Practise hygienic measures to protect moms and babies against Covid-19 and other harmful bacteria and viruses in our environments. Picture Courtney Africa/African News Agency(ANA)
Practise hygienic measures to protect moms and babies against Covid-19 and other harmful bacteria and viruses in our environments. Picture Courtney Africa/African News Agency(ANA)

UPDATED: Breastfeeding and pregnant women can now register for Covid-19 vaccine

By Viwe Ndongeni-Ntlebi Time of article published Jul 5, 2021

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The Health Department has announced that pregnant and breastfeeding women are now eligible for the Covid-19 vaccination.

This is good news for all new mothers as the government's vaccine programme had initially excluded pregnant and breastfeeding women due to a lack of data from the initial Covid-19 vaccine trials.

WIth the country experiencing a third wave, the news come as relief to mothers who have been worried about being denied the Covid-19 vaccine.

This is according to Department of Health spokesperson Popo Maja, who added that for now pregnant and breast-feeding mothers who were part of the essential services, such as healthcare workers, education personnel, SAPS, the SANDF and anyone over 50 were eligible for the current roll-out of Covid-19 vaccines.

The announcement from health officials comes as a re-evaluation of the country's vaccine strategy with the number spiking in many provinces and the Delta variant spreading rapidly.

Speaking EWN, the department's Chief Director Lesley Bamford reportedly said: “The current recommendations are that Covid-19 vaccines, including the Pfizer and Johnson & Johnson, should be offered to all pregnant and breastfeeding women who are eligible to be vaccinated and who have completed 14 weeks of gestation.”

But after numerous queries, submissions and some backlash on social media, the Department of Health issued a retraction on the circular which states that special groups can apply to be vaccinated ahead of schedule.

“Following the circular on the vaccination of special groups and individuals against Covid-19 there have been numerous comments, queries and submissions that indicate that the Circular is unclear in its intentions,” said Deputy director-general of the department, Dr Nicholas Crisp.

Lisanne du Plessis, associate professor at Stellenbosch University and Association for Dietetics in South Africa spokesperson, gives her top five tips for breastfeeding moms during the pandemic:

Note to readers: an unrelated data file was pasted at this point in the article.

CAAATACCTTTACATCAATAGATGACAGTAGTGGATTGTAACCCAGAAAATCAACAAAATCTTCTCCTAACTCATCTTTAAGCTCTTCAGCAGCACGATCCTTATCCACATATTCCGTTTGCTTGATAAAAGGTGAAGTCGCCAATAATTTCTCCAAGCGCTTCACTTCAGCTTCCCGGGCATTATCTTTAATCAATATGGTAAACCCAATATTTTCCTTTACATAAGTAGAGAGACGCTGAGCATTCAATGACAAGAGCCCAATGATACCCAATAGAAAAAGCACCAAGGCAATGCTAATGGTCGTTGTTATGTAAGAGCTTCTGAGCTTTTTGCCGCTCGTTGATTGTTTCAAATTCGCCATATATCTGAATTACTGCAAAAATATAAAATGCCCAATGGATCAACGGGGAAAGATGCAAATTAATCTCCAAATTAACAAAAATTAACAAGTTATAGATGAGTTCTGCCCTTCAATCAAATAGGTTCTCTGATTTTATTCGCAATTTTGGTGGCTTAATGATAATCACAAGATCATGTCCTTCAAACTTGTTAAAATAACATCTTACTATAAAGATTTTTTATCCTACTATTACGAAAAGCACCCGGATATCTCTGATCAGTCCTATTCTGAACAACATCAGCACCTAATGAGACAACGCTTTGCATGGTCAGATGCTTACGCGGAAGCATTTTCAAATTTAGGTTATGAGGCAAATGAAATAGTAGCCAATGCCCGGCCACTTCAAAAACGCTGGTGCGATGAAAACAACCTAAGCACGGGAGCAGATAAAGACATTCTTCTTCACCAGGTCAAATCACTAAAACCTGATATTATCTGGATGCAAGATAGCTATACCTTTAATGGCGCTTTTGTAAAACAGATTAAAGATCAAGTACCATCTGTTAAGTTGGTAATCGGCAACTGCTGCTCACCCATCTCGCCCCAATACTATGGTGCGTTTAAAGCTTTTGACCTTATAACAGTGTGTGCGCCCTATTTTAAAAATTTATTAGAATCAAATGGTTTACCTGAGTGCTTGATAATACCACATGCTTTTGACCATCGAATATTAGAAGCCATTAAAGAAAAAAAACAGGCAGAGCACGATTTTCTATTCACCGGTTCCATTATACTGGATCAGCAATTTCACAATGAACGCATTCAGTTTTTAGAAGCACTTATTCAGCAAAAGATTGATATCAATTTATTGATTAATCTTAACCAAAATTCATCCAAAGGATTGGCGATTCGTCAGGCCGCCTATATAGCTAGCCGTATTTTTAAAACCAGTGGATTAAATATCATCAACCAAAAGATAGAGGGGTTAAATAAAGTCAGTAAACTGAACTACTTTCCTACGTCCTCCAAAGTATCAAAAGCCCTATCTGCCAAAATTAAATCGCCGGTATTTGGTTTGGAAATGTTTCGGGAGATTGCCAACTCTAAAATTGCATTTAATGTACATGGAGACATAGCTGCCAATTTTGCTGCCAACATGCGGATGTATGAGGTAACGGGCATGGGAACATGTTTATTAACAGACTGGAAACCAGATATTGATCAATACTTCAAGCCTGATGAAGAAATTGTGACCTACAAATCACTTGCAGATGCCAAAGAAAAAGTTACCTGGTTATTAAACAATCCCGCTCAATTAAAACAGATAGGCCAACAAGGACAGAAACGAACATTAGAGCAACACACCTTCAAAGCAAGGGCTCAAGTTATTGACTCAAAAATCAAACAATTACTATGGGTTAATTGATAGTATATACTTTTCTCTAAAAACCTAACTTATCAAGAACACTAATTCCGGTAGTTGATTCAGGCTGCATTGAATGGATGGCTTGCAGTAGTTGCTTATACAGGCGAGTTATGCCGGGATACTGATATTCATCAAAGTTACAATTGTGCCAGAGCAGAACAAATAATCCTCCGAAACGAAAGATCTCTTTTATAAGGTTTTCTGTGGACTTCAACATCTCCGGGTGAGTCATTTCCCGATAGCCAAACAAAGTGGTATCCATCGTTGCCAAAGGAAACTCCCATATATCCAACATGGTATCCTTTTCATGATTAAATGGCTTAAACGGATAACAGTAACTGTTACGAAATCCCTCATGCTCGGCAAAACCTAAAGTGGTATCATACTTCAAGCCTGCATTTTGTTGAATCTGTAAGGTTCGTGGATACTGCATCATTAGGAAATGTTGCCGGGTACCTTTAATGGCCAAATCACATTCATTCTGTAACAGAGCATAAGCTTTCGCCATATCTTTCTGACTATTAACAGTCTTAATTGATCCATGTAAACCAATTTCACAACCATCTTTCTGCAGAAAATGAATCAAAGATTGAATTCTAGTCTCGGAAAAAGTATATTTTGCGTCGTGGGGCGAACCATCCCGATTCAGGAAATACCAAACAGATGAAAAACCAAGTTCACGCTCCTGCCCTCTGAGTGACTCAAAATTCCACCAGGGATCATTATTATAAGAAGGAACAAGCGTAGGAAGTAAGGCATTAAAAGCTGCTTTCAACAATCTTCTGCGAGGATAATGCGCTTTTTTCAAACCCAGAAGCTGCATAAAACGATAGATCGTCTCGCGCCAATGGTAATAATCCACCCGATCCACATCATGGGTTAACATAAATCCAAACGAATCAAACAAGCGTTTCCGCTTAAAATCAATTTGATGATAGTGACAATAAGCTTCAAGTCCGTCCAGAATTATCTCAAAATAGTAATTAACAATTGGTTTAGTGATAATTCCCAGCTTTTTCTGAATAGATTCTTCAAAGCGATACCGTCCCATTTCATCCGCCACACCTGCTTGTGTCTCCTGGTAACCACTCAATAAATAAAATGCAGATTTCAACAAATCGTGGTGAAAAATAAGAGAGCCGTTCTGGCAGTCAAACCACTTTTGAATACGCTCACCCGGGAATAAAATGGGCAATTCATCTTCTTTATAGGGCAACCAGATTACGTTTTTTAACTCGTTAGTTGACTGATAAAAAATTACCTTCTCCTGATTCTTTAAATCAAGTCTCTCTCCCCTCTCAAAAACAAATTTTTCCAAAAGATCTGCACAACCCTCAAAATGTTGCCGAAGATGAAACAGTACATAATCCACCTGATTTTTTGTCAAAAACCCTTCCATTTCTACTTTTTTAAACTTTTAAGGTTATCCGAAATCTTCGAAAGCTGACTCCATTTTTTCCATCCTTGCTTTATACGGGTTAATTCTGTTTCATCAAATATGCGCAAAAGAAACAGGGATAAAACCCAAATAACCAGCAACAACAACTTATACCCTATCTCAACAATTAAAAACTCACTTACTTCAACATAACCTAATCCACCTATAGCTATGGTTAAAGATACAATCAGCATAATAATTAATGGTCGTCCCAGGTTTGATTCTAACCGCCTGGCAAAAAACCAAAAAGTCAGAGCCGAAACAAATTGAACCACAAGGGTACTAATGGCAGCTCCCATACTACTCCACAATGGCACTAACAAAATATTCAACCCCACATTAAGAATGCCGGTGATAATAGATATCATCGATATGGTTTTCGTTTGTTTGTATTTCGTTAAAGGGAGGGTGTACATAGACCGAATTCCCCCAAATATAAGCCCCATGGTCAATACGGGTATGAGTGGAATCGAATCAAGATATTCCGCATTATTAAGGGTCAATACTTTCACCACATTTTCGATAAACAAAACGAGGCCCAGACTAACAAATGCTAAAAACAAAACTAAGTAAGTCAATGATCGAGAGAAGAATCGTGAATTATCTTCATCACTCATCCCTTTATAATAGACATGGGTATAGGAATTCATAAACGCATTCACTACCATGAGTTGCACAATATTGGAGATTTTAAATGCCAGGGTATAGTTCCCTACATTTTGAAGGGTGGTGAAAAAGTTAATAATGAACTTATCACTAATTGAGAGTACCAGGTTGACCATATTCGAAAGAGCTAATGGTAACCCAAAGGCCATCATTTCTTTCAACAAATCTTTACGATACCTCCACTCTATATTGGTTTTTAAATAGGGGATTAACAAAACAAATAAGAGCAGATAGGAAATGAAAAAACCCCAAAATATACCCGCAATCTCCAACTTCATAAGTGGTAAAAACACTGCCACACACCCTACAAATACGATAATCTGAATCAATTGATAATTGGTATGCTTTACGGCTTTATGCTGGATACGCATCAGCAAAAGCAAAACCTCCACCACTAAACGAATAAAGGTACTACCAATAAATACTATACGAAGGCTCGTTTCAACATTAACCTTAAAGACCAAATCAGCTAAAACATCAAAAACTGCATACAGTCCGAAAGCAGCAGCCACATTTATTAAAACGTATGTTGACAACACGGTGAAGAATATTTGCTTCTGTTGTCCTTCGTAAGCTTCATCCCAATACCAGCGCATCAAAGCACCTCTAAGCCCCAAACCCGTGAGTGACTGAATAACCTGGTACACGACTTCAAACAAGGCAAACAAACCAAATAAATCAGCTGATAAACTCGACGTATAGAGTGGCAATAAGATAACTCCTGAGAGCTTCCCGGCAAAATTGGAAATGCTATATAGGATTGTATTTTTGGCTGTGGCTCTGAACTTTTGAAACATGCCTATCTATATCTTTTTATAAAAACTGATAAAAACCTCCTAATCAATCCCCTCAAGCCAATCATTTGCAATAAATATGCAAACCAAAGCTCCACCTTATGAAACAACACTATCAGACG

• Mothers should breastfeed on demand, whenever the baby wants to breastfeed, day and night.
  • Breastfeed exclusively for six months. Breast milk provides all the food and water that babies need during this time. Breast milk also protects babies against sickness or infection.
  • Do not give any other food or liquids to babies, not even water, during the first six months of life. Even during very hot weather, breast milk will satisfy babies’ thirst.
  • Giving babies under six months anything other than breast milk will cause them to suckle less, will reduce the amount of breast milk that a mother produces and may make babies sick.
  • Practise hygienic measures to protect moms and babies against Covid-19 and other harmful bacteria and viruses in our environments.

What precautions should a Covid-19 positive mom take?

The World Health Organization provides the following breastfeeding guidelines if you suspect or know you have Covid-19:

  • Wash hands frequently with soap and water for at least 20 seconds or use alcohol-based hand rub, especially before touching the baby;
  • Wear a medical mask during any contact with the baby, including while feeding;
  • Sneeze or cough into a tissue. Then dispose of it immediately and wash hands for at least 20 seconds again;
  • Routinely clean and disinfect surfaces that you have touched.

It is vital that partners, family and friends support breastfeeding moms who may be Covid-19 infected.

They need to understand that there is no evidence that the virus is transmitted through breast milk, and that by continuing breastfeeding, the mother is doing the best she can do to protect her baby from Covid-19.

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